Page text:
Kim Gordon’s writing voice is just like her musical style in Sonic Youth and brand as a visual artist and journalist. There’s an interesting distance, almost Lou Reed-like, combined with heart-breaking personal narrative of a mentally ill brother, unexpected but fulfilling life as a mother to a now 20-year-old daughter (only a year older than my own) and a rock and roll marriage that fell apart in the most banal way, ever. Music books or I should say, books about music people, are best when they are equally revealing as they are mysterious. Kim Gordon pulls this dynamic off, flawlessly.

Sonic Youth changed popular music from the underground without ever compromising their integrity. In Girl In A Band, you learn it was because of their artistic phenomenon bass player who kept it all from becoming normal.

Handle With Care



I’m not one of those people who believes the world’s going to hell in a hand basket but if there’s one thing that’s different about now, than before is how people act based on their advertising. The woman who fortified my trust in humanity and my religion, Christianity, seemed straight out of central casting from a black and white movie in the 1940s. Her show of kindness and follow through on how she presented herself were so spectacular, it taught me a lot about myself.

Other than my job, house, and gym the place I spend most of my time is the grocery store. My wife and I maintain an equal partnership and one of my duties to keep the family dynamic strong is hitting the local market three to four times a week.

With a new bed delivered, moving out the old one, renting a truck and helping my wife putting everything together my day was already overwhelming. I had my list all 2015’d, in a note on my phone. I stumbled into the store knowing I’d forget something, because it’s what I do.

Attention defective as I am, I still people watch. The older woman who moseyed behind me as I checked out was small in stature, impeccably dressed in a gray dress, her white and black hair as close to a bouffant as this era would allow. She was at least my parents’ age, mid sixties, and proud to be so.

I counted my items, checked my phone, and realized I’d forgotten the penne pasta, the key ingredient for what my wife was making. Sensing my demise, I sighed, apologized to the clerk, and turned to the lady. That’s when I noticed the silver cross around her neck and the religious symbols on her coupon book.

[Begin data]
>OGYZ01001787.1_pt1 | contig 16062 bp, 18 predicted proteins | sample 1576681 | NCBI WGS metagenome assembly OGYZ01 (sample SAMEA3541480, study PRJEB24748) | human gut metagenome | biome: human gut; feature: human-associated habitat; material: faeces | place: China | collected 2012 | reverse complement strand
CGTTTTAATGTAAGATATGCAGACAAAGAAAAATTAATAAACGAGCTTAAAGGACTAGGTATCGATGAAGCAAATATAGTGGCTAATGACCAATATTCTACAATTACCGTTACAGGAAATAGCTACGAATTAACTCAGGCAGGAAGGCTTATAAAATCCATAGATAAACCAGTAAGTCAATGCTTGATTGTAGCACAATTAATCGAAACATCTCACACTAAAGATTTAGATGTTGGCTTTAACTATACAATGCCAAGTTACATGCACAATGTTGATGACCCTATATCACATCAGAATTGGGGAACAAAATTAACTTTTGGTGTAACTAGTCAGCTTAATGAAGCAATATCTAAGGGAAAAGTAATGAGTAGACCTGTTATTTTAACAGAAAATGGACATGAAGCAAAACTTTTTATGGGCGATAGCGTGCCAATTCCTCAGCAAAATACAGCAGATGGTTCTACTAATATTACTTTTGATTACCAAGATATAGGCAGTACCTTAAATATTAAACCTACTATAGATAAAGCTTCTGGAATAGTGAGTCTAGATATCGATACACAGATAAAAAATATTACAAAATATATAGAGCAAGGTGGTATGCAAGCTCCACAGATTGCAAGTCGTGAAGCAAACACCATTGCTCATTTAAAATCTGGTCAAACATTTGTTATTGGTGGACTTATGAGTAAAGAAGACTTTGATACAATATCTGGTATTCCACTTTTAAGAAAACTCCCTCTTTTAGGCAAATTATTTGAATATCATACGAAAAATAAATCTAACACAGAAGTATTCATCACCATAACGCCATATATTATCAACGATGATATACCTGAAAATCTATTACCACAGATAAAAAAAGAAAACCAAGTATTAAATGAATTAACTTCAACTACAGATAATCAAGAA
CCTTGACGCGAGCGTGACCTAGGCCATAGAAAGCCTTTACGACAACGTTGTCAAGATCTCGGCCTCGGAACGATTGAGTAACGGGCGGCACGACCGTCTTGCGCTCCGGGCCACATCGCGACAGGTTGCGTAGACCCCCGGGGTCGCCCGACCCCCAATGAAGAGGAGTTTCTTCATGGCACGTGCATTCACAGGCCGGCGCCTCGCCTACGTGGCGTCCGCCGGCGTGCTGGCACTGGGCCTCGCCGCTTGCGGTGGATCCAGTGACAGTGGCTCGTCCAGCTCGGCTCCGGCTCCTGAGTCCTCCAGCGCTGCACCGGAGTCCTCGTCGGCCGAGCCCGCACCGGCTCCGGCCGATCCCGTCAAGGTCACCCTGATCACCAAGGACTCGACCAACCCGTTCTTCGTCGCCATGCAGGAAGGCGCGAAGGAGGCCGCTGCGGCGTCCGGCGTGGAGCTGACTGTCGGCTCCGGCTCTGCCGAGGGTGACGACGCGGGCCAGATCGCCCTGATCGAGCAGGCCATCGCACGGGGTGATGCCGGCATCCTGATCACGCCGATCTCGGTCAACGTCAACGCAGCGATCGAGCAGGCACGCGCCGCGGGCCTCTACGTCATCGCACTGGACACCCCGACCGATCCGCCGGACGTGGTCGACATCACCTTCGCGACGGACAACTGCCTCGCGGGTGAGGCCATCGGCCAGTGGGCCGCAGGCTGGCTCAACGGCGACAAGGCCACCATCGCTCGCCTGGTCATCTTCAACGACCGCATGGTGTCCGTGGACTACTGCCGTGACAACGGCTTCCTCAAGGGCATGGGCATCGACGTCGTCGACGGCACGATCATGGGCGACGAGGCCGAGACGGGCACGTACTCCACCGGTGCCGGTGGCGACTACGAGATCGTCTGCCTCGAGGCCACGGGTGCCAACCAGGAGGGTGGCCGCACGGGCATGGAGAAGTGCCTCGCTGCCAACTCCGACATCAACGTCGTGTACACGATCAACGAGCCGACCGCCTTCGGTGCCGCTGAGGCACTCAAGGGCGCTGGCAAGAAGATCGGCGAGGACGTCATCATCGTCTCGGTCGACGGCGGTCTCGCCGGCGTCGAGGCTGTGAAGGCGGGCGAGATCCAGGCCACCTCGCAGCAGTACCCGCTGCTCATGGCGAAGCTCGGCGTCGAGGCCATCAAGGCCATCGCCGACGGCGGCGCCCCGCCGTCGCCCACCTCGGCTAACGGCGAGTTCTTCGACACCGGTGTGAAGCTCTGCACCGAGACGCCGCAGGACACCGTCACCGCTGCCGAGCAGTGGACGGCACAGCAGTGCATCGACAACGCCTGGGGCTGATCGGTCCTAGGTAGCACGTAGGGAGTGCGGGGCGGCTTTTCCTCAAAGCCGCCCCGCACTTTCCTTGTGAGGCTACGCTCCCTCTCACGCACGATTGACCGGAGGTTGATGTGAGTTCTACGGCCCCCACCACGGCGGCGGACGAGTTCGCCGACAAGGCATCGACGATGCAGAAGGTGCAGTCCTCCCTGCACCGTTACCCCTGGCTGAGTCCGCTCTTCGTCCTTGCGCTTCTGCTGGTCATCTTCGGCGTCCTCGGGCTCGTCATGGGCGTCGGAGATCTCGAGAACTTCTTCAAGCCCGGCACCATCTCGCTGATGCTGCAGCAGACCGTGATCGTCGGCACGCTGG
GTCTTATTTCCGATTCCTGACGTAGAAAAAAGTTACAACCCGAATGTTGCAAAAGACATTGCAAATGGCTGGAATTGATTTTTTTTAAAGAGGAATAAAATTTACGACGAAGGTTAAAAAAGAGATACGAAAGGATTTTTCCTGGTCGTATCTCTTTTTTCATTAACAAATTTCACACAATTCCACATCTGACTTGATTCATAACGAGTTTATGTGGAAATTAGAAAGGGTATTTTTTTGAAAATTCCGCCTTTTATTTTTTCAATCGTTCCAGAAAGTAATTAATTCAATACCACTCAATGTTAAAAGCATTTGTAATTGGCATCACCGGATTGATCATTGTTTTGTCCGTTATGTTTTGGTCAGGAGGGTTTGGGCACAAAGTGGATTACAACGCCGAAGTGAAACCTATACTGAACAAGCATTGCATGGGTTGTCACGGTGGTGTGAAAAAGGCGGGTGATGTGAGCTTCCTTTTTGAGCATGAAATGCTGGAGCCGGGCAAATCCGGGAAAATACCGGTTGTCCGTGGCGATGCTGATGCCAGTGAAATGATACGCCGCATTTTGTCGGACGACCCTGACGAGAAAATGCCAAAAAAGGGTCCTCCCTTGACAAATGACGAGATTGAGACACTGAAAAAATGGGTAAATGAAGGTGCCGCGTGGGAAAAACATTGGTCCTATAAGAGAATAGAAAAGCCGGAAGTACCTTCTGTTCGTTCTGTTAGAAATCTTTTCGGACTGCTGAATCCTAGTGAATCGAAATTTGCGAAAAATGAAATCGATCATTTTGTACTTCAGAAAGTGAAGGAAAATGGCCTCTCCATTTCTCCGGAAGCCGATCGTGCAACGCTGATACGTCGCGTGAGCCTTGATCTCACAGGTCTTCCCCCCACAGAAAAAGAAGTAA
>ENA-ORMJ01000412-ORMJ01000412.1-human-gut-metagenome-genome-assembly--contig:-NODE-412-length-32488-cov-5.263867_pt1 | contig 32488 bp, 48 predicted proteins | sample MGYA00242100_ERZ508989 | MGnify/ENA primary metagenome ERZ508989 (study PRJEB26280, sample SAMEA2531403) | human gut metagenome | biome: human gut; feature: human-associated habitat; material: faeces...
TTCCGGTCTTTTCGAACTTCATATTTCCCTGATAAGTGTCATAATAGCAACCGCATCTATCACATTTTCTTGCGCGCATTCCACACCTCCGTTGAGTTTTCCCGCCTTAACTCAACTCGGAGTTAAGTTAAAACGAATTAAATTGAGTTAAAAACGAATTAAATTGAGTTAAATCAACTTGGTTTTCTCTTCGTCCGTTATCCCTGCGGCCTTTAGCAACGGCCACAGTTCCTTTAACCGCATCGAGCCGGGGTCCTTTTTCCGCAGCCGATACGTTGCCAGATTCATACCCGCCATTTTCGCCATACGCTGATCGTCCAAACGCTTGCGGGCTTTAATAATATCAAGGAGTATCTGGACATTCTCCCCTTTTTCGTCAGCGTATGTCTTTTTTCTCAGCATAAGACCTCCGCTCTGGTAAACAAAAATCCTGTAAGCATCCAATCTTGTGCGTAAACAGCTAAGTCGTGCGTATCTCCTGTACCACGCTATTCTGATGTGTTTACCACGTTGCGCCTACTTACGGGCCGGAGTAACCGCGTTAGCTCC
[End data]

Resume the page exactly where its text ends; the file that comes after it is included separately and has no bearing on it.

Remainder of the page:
“Ma’am, I’m so very sorry. I forgot something, do you….”

Before I could finish, she smiled, revealing a crooked toothed grin, and replied.

“Honey, me waiting a few minutes is nothing compared to the trouble you’ll get into if you go home without whatever you forgot. Just, go.”

I’ve been struggling with my Faith, not in my belief that Jesus Christ died for my sins and I need to live my life according to his teachings, seeking salvation at each turn, but my Faith in others, especially fellow “Christians”. Being a lefty or progressive Christian who makes part of his living writing online has been trying the past few years. Politics aside, because they don’t pertain here, I’ve watched my fellow believers disappoint and anger me, mostly with how they treat others. I’ve found myself more short-tempered, increasingly cynical, and losing hope that those who profess one thing about themselves rarely reveal it to be true.

I ran to the pasta aisle, snatched a box then showed some sweat when I jogged back to the lady, the teenaged boy clerk, and the rest of my order. She smiled again and remarked.

“We barely knew you were gone.”

Fluorescent light caught her cross and I was frozen for a few seconds at how perfect the moment became. I paid and thanked the woman for her profound kindness.

The times are rare that people who present themselves a certain way deliver on their promise, but when it happens, it’s fantastic. I can’t wait for it to happen again, because that’s what I’m praying every day. I hope I can follow her example.

No Compassion

talking heads

The first time I walked into a therapist’s office, I counted the steps from my car to the front door, forty-eight, and I made the trip four times before I went inside. I was broken, mired in a divorce, hobbled by the crutch of alcohol, and unsure if I wanted to see the thirty-sixth year of my life till it’s conclusion.